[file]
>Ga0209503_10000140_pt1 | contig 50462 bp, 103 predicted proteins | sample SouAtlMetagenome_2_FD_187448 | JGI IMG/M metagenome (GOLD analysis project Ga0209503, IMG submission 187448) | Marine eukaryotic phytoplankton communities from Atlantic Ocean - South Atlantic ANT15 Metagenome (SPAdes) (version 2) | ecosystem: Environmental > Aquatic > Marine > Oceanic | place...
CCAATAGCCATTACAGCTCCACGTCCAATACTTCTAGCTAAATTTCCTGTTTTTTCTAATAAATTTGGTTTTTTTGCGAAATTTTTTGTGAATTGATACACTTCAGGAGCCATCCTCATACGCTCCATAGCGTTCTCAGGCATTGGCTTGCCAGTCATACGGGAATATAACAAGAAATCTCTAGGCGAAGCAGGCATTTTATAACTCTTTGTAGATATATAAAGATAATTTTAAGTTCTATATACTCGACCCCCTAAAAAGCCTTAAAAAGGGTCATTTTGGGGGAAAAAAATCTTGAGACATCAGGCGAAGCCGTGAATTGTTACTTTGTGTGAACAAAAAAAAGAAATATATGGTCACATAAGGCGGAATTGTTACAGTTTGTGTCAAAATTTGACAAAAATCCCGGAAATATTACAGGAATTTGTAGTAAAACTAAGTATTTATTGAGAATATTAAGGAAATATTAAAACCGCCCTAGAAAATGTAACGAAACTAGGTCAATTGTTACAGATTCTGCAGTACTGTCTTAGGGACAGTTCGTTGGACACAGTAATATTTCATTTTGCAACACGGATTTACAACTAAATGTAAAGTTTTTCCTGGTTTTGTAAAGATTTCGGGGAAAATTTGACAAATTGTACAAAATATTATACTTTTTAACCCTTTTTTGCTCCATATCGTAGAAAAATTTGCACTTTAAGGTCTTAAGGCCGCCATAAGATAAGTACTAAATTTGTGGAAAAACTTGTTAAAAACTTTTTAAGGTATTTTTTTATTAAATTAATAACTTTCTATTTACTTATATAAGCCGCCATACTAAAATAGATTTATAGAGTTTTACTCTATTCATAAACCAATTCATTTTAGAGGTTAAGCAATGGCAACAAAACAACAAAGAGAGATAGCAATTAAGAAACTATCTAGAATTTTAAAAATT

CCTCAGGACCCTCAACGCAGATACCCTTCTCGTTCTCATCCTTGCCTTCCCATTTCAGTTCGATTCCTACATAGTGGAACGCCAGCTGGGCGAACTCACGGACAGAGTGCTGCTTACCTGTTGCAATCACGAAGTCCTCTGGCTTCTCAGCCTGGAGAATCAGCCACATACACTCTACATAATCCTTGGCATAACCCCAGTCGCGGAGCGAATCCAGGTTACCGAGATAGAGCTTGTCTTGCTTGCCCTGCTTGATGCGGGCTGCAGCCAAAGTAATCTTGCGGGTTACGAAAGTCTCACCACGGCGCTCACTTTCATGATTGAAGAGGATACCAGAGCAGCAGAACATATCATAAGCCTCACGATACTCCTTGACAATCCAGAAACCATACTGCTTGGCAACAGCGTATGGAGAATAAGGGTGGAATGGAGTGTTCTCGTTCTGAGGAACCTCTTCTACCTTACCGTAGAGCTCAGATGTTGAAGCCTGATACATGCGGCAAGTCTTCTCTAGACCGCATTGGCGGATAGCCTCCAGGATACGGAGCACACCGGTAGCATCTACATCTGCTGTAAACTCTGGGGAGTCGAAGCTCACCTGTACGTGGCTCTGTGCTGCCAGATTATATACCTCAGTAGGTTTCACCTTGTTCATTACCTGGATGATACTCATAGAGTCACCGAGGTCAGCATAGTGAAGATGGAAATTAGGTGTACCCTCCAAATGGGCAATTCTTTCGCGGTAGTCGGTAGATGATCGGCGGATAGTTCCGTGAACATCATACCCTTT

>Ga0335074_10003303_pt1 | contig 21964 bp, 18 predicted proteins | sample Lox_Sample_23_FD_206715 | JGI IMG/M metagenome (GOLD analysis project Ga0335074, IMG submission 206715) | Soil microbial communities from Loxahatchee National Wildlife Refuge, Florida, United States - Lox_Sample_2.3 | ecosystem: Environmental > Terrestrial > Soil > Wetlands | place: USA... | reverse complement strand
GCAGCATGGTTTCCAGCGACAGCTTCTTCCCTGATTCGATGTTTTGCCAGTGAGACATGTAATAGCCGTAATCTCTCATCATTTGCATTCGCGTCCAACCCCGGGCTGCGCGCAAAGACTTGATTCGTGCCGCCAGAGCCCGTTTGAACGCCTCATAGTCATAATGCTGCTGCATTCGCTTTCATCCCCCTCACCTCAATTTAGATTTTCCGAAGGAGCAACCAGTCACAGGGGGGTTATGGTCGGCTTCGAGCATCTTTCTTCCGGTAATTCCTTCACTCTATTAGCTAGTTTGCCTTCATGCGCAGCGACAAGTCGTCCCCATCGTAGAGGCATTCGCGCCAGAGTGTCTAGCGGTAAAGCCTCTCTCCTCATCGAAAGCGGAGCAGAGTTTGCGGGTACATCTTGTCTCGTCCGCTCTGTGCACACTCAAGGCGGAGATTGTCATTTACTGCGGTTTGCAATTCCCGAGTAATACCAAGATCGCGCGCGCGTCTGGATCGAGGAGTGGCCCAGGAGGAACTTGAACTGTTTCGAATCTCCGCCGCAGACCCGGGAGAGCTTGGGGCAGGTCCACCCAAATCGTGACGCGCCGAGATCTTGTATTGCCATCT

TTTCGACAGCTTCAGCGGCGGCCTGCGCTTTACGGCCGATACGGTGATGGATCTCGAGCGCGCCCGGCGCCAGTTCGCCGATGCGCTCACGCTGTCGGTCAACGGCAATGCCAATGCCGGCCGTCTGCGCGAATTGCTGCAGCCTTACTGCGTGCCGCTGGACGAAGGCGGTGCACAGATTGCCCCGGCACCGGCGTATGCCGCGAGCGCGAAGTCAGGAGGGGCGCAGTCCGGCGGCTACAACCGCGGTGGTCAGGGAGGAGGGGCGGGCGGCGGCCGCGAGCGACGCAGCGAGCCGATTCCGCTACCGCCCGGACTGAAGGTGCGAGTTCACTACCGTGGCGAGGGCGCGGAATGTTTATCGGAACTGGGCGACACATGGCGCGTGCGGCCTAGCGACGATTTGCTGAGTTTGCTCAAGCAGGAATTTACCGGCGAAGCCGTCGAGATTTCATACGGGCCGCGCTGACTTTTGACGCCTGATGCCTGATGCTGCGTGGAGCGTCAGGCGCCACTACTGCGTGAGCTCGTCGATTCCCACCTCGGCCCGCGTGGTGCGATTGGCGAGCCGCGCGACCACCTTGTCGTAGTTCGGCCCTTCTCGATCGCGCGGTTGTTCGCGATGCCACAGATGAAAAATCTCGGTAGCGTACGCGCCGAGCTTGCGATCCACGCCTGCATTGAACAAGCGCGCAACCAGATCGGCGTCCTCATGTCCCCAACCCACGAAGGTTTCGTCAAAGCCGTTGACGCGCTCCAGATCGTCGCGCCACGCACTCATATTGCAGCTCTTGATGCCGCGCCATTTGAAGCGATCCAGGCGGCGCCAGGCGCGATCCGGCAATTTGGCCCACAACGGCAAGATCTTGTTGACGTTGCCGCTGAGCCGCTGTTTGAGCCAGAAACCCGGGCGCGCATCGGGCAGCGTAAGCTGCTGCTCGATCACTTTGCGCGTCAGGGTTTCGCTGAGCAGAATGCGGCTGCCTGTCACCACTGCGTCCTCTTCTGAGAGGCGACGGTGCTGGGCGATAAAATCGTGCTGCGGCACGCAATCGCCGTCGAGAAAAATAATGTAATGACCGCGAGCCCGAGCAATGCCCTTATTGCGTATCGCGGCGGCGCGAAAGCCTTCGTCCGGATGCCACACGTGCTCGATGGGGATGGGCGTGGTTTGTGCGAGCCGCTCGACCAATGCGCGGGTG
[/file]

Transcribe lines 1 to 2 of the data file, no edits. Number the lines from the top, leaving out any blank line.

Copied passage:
>Ga0209503_10000140_pt1 | contig 50462 bp, 103 predicted proteins | sample SouAtlMetagenome_2_FD_187448 | JGI IMG/M metagenome (GOLD analysis project Ga0209503, IMG submission 187448) | Marine eukaryotic phytoplankton communities from Atlantic Ocean - South Atlantic ANT15 Metagenome (SPAdes) (version 2) | ecosystem: Environmental > Aquatic > Marine > Oceanic | place...
CCAATAGCCATTACAGCTCCACGTCCAATACTTCTAGCTAAATTTCCTGTTTTTTCTAATAAATTTGGTTTTTTTGCGAAATTTTTTGTGAATTGATACACTTCAGGAGCCATCCTCATACGCTCCATAGCGTTCTCAGGCATTGGCTTGCCAGTCATACGGGAATATAACAAGAAATCTCTAGGCGAAGCAGGCATTTTATAACTCTTTGTAGATATATAAAGATAATTTTAAGTTCTATATACTCGACCCCCTAAAAAGCCTTAAAAAGGGTCATTTTGGGGGAAAAAAATCTTGAGACATCAGGCGAAGCCGTGAATTGTTACTTTGTGTGAACAAAAAAAAGAAATATATGGTCACATAAGGCGGAATTGTTACAGTTTGTGTCAAAATTTGACAAAAATCCCGGAAATATTACAGGAATTTGTAGTAAAACTAAGTATTTATTGAGAATATTAAGGAAATATTAAAACCGCCCTAGAAAATGTAACGAAACTAGGTCAATTGTTACAGATTCTGCAGTACTGTCTTAGGGACAGTTCGTTGGACACAGTAATATTTCATTTTGCAACACGGATTTACAACTAAATGTAAAGTTTTTCCTGGTTTTGTAAAGATTTCGGGGAAAATTTGACAAATTGTACAAAATATTATACTTTTTAACCCTTTTTTGCTCCATATCGTAGAAAAATTTGCACTTTAAGGTCTTAAGGCCGCCATAAGATAAGTACTAAATTTGTGGAAAAACTTGTTAAAAACTTTTTAAGGTATTTTTTTATTAAATTAATAACTTTCTATTTACTTATATAAGCCGCCATACTAAAATAGATTTATAGAGTTTTACTCTATTCATAAACCAATTCATTTTAGAGGTTAAGCAATGGCAACAAAACAACAAAGAGAGATAGCAATTAAGAAACTATCTAGAATTTTAAAAATT